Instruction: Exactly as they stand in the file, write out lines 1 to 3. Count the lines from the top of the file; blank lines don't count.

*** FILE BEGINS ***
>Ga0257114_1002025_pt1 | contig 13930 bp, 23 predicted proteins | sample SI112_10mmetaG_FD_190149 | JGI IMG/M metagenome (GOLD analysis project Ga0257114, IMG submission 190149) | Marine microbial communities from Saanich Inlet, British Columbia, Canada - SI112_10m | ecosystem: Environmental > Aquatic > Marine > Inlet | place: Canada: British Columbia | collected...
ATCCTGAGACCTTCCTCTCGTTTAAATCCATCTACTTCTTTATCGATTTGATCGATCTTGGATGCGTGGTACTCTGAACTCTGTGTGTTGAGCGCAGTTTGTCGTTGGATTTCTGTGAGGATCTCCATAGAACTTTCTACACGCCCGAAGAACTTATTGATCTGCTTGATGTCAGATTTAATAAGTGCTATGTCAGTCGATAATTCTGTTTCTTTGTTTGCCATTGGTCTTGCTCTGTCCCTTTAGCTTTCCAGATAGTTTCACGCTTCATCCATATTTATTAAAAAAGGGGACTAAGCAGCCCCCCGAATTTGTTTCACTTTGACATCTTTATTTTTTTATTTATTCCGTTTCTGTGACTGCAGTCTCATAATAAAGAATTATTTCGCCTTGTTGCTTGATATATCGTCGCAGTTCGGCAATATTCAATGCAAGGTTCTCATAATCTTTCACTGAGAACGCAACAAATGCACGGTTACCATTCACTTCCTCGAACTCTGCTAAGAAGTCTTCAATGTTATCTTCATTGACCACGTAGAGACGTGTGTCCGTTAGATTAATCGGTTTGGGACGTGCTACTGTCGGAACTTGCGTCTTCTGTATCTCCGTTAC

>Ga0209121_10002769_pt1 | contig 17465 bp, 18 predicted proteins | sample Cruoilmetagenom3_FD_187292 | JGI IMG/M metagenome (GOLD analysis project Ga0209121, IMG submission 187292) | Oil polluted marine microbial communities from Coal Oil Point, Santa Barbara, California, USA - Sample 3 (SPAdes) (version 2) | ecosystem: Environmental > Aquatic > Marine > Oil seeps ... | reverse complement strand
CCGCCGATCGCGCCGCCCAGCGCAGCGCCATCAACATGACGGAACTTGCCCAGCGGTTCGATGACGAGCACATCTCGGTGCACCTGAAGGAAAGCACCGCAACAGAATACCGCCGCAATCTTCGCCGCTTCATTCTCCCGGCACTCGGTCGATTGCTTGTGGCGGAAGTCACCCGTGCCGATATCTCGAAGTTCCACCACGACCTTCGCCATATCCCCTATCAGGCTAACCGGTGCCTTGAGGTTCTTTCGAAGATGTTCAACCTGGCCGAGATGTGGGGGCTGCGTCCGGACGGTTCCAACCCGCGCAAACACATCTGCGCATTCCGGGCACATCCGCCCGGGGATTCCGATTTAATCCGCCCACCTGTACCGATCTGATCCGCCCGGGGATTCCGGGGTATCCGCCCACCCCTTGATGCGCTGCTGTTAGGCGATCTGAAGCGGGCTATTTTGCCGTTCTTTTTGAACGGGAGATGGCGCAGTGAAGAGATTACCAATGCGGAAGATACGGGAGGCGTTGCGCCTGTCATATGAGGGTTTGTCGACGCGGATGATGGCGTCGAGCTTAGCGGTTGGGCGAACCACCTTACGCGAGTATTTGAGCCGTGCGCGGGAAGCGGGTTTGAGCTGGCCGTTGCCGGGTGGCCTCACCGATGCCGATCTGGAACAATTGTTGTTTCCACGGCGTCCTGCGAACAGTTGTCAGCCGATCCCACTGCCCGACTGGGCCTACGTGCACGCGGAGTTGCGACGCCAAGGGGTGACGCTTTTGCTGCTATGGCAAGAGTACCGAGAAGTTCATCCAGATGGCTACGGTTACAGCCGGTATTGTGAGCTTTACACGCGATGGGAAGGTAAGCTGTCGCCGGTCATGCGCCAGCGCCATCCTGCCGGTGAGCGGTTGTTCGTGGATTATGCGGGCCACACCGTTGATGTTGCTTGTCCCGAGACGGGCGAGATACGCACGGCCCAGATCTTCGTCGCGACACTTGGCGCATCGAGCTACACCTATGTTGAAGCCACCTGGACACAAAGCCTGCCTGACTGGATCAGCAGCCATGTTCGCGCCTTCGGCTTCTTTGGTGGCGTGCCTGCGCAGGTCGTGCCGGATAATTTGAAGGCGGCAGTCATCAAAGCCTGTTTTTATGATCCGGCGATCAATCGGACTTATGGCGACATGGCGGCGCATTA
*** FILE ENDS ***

>Ga0257114_1002025_pt1 | contig 13930 bp, 23 predicted proteins | sample SI112_10mmetaG_FD_190149 | JGI IMG/M metagenome (GOLD analysis project Ga0257114, IMG submission 190149) | Marine microbial communities from Saanich Inlet, British Columbia, Canada - SI112_10m | ecosystem: Environmental > Aquatic > Marine > Inlet | place: Canada: British Columbia | collected...
ATCCTGAGACCTTCCTCTCGTTTAAATCCATCTACTTCTTTATCGATTTGATCGATCTTGGATGCGTGGTACTCTGAACTCTGTGTGTTGAGCGCAGTTTGTCGTTGGATTTCTGTGAGGATCTCCATAGAACTTTCTACACGCCCGAAGAACTTATTGATCTGCTTGATGTCAGATTTAATAAGTGCTATGTCAGTCGATAATTCTGTTTCTTTGTTTGCCATTGGTCTTGCTCTGTCCCTTTAGCTTTCCAGATAGTTTCACGCTTCATCCATATTTATTAAAAAAGGGGACTAAGCAGCCCCCCGAATTTGTTTCACTTTGACATCTTTATTTTTTTATTTATTCCGTTTCTGTGACTGCAGTCTCATAATAAAGAATTATTTCGCCTTGTTGCTTGATATATCGTCGCAGTTCGGCAATATTCAATGCAAGGTTCTCATAATCTTTCACTGAGAACGCAACAAATGCACGGTTACCATTCACTTCCTCGAACTCTGCTAAGAAGTCTTCAATGTTATCTTCATTGACCACGTAGAGACGTGTGTCCGTTAGATTAATCGGTTTGGGACGTGCTACTGTCGGAACTTGCGTCTTCTGTATCTCCGTTAC

>Ga0209121_10002769_pt1 | contig 17465 bp, 18 predicted proteins | sample Cruoilmetagenom3_FD_187292 | JGI IMG/M metagenome (GOLD analysis project Ga0209121, IMG submission 187292) | Oil polluted marine microbial communities from Coal Oil Point, Santa Barbara, California, USA - Sample 3 (SPAdes) (version 2) | ecosystem: Environmental > Aquatic > Marine > Oil seeps ... | reverse complement strand